Author Archive: A New Jersey Farmer

New York State of Mind

As if what is going on in Texas schools isn’t enough of a warning, New York City will be going ahead and testing its public school students beginning tomorrow on material they haven’t even learned yet. And to make it all nice and neat, teachers will be evaluated based on the scores their students earn.

The New York Times article is here. The operative quote is at the end:

As Shael Polakow-Suransky, the city’s chief academic officer, told parents on Staten Island: “Everyone is in the same boat.”

I think we all know the name of that boat.

The Texas Education Back-Step

A perfect example of why we have to watch other states. Promoted by Rosi.

Cross-posted at A New Jersey Farmer

From the state that gave the United States the worst idea in school reform since Joe Clark prowled the halls of East Side High School in Paterson, NJ, Texas, comes this remarkable admission: High stakes testing has taken over the curriculum to the point where the Lone Star State is now rolling back the number of assessments students must take every year. Not only that, the reform that Bush wrought is proving that a laser-like focus on college prep curricula won’t hit every child.

Here’s the story, and here are some stunning facts:

The Texas House of Representatives overwhelmingly passed a bill this month that would reduce the number of exams students must pass to earn a high school diploma to 5, from 15.

Fifteen tests just to pass high school? Let’s talk about out-of-control standardized assessments. Let’s further talk about the Texas requirement that all students take four years of English, science, social studies and math, including an advanced algebra class, because all students must be college-ready and matriculate at an institution of higher learning. Never mind students who are not proficient academic learners or who would benefit from a vocational curriculum. It’s vitally important for all students to get a foundation in the liberal arts, but young people also need exposure to non-academic courses and classes that do not rely on a test.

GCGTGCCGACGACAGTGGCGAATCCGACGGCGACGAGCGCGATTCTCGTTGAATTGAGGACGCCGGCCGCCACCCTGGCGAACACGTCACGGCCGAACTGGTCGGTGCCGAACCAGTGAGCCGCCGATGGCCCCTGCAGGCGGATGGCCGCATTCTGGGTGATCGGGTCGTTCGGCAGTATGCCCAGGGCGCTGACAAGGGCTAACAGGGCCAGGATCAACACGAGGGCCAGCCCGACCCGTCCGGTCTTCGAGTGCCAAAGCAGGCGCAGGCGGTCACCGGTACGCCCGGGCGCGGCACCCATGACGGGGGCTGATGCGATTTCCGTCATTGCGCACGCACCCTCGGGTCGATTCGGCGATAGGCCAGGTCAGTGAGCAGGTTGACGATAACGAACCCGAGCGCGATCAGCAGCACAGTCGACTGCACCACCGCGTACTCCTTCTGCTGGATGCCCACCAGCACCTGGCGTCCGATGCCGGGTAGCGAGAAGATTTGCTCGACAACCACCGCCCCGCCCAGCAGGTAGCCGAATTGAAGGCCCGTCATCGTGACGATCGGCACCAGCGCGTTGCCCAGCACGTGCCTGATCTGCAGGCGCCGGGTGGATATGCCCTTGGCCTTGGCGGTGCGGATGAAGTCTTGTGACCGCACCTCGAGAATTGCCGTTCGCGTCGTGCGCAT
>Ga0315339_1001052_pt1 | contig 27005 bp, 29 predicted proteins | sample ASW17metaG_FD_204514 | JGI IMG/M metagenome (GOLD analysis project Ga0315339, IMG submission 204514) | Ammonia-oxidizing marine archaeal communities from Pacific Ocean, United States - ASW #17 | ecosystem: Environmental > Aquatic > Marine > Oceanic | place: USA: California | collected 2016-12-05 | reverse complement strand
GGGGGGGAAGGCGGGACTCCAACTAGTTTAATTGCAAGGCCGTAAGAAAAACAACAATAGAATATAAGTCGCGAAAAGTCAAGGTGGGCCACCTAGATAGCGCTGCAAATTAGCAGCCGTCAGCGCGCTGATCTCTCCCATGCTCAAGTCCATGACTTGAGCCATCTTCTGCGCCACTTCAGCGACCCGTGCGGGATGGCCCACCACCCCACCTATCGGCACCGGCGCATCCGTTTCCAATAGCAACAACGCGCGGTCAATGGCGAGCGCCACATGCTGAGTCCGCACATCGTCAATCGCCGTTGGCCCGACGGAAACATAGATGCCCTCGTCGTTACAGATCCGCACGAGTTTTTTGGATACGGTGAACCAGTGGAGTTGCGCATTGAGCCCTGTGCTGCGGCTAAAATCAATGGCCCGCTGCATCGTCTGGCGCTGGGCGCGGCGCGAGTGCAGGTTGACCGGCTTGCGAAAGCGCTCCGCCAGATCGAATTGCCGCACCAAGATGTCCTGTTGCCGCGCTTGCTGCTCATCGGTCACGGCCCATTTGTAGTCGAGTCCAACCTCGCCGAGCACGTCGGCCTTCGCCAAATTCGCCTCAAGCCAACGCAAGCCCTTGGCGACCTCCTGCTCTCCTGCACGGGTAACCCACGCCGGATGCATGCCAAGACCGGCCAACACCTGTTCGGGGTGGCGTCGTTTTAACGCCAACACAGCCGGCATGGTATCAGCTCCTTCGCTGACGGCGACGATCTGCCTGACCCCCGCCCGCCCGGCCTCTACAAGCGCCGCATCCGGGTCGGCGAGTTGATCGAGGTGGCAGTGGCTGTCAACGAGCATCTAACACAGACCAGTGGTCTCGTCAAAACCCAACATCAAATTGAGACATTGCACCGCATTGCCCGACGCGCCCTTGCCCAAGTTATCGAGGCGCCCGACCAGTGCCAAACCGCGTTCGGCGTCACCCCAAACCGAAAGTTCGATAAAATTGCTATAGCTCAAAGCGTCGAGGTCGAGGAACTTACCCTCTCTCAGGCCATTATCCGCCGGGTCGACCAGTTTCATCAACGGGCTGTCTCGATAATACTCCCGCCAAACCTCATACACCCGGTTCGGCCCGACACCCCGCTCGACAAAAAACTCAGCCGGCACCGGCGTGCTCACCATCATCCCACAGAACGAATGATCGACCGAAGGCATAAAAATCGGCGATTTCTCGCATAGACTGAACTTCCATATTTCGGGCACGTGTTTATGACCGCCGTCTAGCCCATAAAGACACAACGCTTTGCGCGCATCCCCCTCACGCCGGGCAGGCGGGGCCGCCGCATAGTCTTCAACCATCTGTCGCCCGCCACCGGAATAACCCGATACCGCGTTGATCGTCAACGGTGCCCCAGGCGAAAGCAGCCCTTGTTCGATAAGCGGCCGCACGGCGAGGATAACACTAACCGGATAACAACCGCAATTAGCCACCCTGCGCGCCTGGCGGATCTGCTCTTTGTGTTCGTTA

The Smiths and the Folly of Testing

promoted by Rosi

Cross-posted at A New Jersey Farmer

Whenever I read about the foolishness of using standardized tests to evaluate teachers, I am immediately reminded of my own experiences in school, and how even a competent student like me could have done serious damage to otherwise excellent teachers. I understand the danger of generalizing my experience to the larger issue, but I’m sure that I’m not alone, and I know that many teachers face the same issues I have.